Reality is sinking in, and it isn't a pretty sight. Even those who got decent rains in late June and July, who are few and far between, say that what they thought would be 150 bushel corn, might only be 100 bushel corn. The excessive heat during the Fourth of July and hot week in mid-July, week of July 11, did a number on pollination, among other things.
So there are a lot of questions and not very many answers. Here are questions and what little, if anything, is clear right now.
Will residual herbicides affect cover crop plantings this fall? That simply begs another question- will there be enough moisture to germinate cover corps anyway?
Will nitrates left behind wind up in tile lines or be available for next year? That all depends upon fall and winter rains and precipitation, agronomists say. Surely it will rain sometime.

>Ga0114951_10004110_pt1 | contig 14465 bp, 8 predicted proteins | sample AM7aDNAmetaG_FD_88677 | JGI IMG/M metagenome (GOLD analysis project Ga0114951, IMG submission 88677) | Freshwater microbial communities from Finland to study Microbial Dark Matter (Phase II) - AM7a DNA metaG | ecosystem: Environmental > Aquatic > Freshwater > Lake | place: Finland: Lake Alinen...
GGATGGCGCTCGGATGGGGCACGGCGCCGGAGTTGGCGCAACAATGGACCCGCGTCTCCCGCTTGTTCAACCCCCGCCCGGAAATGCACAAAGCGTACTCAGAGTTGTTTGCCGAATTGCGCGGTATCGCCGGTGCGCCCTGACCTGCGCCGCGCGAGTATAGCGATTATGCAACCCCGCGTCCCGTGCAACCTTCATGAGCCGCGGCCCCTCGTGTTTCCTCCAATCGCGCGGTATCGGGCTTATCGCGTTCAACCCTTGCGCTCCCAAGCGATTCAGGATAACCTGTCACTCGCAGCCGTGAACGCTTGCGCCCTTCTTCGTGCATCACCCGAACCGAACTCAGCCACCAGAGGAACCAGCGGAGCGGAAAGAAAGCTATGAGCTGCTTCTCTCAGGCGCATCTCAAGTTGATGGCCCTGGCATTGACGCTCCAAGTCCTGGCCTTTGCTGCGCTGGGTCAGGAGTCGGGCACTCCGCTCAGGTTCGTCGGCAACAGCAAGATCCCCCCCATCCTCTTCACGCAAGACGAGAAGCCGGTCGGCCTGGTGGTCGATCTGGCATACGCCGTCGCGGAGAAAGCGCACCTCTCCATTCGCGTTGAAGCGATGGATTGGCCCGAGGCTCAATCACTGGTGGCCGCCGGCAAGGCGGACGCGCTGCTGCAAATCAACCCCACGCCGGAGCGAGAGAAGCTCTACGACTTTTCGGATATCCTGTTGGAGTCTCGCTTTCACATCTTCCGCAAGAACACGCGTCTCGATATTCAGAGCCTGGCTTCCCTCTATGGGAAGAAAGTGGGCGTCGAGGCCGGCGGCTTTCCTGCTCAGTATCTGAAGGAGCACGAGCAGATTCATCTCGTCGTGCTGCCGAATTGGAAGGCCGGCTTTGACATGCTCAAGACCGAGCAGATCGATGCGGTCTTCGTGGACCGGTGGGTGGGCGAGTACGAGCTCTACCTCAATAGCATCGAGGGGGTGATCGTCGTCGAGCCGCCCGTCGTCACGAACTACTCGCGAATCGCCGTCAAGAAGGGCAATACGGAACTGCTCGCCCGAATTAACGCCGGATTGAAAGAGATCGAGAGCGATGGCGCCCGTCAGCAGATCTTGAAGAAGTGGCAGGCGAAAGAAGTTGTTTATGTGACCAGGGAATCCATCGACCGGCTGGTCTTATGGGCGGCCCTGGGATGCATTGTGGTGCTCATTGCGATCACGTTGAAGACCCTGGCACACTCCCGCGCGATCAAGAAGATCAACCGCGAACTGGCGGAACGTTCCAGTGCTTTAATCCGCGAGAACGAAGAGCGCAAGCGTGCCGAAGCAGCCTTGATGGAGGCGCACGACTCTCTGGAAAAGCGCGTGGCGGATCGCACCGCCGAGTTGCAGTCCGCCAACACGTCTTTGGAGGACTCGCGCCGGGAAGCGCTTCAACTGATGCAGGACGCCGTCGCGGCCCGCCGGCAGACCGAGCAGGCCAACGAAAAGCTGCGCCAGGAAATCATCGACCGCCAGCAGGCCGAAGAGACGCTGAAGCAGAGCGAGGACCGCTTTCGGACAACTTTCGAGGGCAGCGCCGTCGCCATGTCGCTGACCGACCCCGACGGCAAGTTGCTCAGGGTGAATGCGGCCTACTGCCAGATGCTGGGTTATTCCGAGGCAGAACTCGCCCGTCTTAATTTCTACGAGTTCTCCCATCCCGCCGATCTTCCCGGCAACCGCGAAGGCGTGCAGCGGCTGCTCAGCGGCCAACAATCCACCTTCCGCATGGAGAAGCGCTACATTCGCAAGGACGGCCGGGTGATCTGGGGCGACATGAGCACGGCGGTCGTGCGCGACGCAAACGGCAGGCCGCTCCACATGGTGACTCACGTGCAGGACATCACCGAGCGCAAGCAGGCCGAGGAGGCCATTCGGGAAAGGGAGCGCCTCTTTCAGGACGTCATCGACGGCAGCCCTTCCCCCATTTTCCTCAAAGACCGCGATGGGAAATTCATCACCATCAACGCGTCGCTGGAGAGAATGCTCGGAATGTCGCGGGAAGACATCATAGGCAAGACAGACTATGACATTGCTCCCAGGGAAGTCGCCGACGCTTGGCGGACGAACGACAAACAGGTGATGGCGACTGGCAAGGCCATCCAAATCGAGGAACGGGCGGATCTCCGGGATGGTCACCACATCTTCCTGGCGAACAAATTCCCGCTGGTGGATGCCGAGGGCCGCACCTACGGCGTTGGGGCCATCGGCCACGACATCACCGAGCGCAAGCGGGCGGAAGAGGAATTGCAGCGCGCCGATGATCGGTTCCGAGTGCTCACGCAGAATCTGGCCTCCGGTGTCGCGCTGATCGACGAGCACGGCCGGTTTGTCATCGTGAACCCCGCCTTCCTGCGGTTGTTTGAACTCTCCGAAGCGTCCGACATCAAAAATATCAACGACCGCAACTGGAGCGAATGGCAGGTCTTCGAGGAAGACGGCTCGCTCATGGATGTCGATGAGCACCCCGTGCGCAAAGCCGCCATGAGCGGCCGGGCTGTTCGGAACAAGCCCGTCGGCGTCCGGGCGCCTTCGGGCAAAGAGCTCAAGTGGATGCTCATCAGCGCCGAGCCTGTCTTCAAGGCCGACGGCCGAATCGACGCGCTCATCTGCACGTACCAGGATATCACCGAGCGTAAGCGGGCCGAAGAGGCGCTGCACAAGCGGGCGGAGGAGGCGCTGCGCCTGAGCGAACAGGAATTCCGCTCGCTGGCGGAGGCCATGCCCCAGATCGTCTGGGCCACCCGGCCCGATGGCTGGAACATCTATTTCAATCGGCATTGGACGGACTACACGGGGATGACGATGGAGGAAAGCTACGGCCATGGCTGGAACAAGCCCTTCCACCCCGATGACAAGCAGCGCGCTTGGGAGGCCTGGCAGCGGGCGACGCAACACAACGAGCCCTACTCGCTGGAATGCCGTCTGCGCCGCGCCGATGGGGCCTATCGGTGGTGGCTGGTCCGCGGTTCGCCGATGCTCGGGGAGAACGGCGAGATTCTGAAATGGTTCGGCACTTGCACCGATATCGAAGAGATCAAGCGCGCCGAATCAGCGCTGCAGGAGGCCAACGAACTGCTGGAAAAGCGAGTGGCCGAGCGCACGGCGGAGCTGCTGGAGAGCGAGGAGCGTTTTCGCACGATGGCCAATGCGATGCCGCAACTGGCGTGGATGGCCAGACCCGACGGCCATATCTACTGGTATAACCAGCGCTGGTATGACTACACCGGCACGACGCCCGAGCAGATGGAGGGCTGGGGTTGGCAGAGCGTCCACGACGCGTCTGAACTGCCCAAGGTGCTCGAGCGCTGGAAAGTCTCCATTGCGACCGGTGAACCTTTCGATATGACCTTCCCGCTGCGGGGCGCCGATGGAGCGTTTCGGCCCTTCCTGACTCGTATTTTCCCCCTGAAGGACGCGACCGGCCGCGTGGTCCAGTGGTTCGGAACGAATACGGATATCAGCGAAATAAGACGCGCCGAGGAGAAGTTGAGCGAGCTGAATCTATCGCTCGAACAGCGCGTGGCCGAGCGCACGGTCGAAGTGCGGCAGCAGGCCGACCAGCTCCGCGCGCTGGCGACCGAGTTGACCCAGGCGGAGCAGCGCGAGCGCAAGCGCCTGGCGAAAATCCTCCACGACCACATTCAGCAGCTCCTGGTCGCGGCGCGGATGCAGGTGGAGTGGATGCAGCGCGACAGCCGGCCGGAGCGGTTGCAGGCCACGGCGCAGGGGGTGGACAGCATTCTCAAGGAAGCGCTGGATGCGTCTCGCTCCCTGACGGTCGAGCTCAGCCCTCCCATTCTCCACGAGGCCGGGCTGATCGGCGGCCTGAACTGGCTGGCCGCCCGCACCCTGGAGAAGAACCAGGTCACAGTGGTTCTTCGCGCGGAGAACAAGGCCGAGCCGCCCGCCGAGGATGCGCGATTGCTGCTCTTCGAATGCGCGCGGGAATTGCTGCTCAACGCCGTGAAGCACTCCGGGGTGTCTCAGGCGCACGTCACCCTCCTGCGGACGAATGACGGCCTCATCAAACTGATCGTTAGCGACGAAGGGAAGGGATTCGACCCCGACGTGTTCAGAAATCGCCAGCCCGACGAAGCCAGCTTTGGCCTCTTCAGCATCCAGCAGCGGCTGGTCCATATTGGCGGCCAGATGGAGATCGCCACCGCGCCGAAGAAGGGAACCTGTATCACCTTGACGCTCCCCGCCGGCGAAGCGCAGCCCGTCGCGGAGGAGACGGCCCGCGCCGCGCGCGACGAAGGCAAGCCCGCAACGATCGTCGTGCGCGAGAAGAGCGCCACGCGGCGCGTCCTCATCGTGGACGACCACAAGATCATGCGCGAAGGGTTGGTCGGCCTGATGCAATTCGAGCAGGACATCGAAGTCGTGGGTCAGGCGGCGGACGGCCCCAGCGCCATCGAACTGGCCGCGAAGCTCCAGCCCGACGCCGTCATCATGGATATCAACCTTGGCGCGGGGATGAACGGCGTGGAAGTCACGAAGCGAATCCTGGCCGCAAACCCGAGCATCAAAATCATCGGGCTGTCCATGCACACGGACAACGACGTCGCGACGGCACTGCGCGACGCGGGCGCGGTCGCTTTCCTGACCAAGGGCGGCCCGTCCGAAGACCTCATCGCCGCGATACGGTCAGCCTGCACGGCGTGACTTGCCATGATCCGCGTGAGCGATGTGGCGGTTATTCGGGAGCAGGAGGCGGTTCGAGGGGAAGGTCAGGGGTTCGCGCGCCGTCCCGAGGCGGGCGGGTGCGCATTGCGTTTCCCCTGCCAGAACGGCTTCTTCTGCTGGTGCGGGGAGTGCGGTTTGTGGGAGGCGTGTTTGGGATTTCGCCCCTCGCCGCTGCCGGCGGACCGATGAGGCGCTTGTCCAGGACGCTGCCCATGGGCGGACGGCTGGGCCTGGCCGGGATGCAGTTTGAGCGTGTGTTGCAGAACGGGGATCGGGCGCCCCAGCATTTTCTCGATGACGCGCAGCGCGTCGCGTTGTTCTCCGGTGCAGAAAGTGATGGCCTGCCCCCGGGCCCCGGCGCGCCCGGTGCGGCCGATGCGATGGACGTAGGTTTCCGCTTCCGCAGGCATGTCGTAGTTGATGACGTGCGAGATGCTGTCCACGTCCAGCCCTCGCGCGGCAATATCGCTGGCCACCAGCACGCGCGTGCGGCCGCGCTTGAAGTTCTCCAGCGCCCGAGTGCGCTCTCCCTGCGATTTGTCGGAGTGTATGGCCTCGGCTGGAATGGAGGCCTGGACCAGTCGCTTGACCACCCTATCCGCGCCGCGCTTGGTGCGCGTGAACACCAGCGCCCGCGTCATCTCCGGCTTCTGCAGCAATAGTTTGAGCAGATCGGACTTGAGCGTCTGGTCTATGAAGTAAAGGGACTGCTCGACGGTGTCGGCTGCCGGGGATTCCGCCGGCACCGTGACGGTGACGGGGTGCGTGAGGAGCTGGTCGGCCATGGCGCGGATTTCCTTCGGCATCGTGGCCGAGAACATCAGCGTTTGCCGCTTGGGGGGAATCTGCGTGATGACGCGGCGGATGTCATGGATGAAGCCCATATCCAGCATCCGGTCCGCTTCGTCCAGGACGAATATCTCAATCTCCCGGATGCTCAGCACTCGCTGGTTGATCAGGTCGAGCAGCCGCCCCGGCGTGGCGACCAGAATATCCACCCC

Is there a way to capture those nitrates and keep them out of the waterways? Yes, with cover crops, but refer back to question one. Who knows if cover crops will be viable until a better rain pattern unfolds?
Will there be enough fodder in some fields that have at least some ears for rotary combines to work right? Believe it or not, one person has already thought about this. He has a 36-foot draper head, and
is thinking about using it because it's wider than his cornhead. Will he do it? We won't know unless it works- otherwise he says he won't tell us! But he seriously thinks his corn will be that short and ears that sparse to make such action at least a possibility.
Will there be enough demand for all the corn that could be chopped? That all depends on how many acres are truly low-yielding. It's still too early to tell at this point how that question will turn out.